Lloyd Blankfein: Goldman pays the price of success
Assailed on all sides for preparing to pay huge bonuses from a financial market kept alive by systemic government support, Lloyd Blankfein is having to fight Goldman’s corner almost as fiercely as when the crisis was at its worst. He tells Peter Lee that it is not business as usual.
EVEN THOUGH THE firm is in the middle of a media blitz to justify its so-called social purpose and defend itself against a swelling army of enraged critics, Goldman Sachs postpones
Euromoney’s meeting with chairman and chief executive Lloyd Blankfein.
There’s a good reason. On Monday November 2, Blankfein is hauled instead to the offices of the Federal Reserve Bank of New York for a dressing down from president William Dudley on the vexed question of compensation.
John Mack of Morgan Stanley and Jamie Dimon of JPMorgan receive the same summons. Independent directors who chair their boards’ compensation committees accompanied all three CEOs on the walk of shame.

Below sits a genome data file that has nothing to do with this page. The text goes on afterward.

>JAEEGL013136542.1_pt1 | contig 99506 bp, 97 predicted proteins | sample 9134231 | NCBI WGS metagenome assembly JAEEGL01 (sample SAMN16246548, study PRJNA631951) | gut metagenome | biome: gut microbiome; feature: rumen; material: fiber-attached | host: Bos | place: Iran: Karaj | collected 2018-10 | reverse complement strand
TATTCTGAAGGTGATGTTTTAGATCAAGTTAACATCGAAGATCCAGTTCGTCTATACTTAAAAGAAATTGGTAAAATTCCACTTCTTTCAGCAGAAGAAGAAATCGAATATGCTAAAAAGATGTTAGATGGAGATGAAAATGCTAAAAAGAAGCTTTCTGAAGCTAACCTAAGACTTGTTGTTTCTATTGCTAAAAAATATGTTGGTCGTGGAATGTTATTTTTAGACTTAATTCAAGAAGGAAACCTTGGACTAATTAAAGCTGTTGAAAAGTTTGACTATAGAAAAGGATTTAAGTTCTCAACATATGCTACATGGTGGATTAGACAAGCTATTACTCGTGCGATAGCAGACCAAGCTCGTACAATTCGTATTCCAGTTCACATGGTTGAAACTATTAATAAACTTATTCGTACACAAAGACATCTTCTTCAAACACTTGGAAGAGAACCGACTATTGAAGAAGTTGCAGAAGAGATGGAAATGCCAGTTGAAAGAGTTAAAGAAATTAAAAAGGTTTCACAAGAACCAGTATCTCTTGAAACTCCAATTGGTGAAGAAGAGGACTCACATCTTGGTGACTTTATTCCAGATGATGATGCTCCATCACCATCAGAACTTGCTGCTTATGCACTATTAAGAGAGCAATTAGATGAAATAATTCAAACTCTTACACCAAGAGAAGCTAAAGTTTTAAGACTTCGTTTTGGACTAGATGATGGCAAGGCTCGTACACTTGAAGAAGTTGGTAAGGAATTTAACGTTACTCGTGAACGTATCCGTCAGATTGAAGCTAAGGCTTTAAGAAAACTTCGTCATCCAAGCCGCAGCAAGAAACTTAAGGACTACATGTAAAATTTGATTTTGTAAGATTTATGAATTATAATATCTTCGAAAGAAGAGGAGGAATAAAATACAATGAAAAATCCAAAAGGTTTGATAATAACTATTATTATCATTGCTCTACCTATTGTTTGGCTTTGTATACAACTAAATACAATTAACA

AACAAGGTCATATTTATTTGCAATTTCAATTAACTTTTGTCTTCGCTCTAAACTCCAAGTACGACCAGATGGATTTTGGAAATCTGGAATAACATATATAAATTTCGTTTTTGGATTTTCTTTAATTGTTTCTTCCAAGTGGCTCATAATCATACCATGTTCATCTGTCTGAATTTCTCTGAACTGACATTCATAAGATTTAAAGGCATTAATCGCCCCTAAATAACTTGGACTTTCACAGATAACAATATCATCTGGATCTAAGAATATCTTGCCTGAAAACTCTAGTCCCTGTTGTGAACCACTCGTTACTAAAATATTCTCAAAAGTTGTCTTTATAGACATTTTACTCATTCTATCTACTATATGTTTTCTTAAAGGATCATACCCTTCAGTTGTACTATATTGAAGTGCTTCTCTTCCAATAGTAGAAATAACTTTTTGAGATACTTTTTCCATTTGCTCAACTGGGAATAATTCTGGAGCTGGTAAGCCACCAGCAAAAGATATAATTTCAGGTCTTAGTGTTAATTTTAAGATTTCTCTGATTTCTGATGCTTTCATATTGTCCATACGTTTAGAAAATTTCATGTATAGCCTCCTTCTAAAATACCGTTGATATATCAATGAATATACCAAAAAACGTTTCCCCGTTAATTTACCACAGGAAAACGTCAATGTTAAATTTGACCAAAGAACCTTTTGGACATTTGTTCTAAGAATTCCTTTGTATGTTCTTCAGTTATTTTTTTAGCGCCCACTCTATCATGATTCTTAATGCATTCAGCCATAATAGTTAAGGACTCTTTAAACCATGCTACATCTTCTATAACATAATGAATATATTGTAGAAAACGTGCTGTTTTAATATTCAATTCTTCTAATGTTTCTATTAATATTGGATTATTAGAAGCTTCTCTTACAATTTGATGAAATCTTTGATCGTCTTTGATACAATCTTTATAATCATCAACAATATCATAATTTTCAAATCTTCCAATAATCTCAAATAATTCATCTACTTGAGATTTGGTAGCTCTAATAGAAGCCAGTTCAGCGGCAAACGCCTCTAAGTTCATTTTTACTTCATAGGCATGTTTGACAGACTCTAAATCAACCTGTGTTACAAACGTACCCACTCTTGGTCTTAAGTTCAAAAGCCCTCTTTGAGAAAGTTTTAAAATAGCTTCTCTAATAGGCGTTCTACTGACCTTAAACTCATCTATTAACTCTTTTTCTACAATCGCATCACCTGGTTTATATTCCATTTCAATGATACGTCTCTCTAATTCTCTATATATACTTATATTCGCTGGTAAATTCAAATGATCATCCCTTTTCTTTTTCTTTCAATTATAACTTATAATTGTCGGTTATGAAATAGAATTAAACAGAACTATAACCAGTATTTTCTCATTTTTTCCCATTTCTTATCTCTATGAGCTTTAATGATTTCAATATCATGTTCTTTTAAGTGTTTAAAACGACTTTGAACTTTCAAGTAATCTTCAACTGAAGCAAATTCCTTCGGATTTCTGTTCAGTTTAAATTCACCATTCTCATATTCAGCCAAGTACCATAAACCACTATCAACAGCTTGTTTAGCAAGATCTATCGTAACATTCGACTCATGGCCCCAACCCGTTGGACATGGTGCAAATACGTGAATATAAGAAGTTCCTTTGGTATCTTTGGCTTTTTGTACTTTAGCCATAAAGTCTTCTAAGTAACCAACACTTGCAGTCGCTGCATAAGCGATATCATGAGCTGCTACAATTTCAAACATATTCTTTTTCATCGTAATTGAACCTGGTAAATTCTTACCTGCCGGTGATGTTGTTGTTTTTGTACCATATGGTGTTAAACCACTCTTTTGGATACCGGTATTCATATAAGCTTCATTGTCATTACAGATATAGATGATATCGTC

Americans, scared at the prospect of rising unemployment in a country with the thinnest of social safety nets, are consumed with fury at the financial industry for what they see as its role in promoting an irresponsible borrowing binge that almost destroyed the financial system itself, throwing the economy into recession and millions out of work. They are scornful at their political leaders for bailing out the culprits and seething at the return of large bonuses for bankers who have profited from re-equitizing the same financial institutions and corporations they levered up in the first place.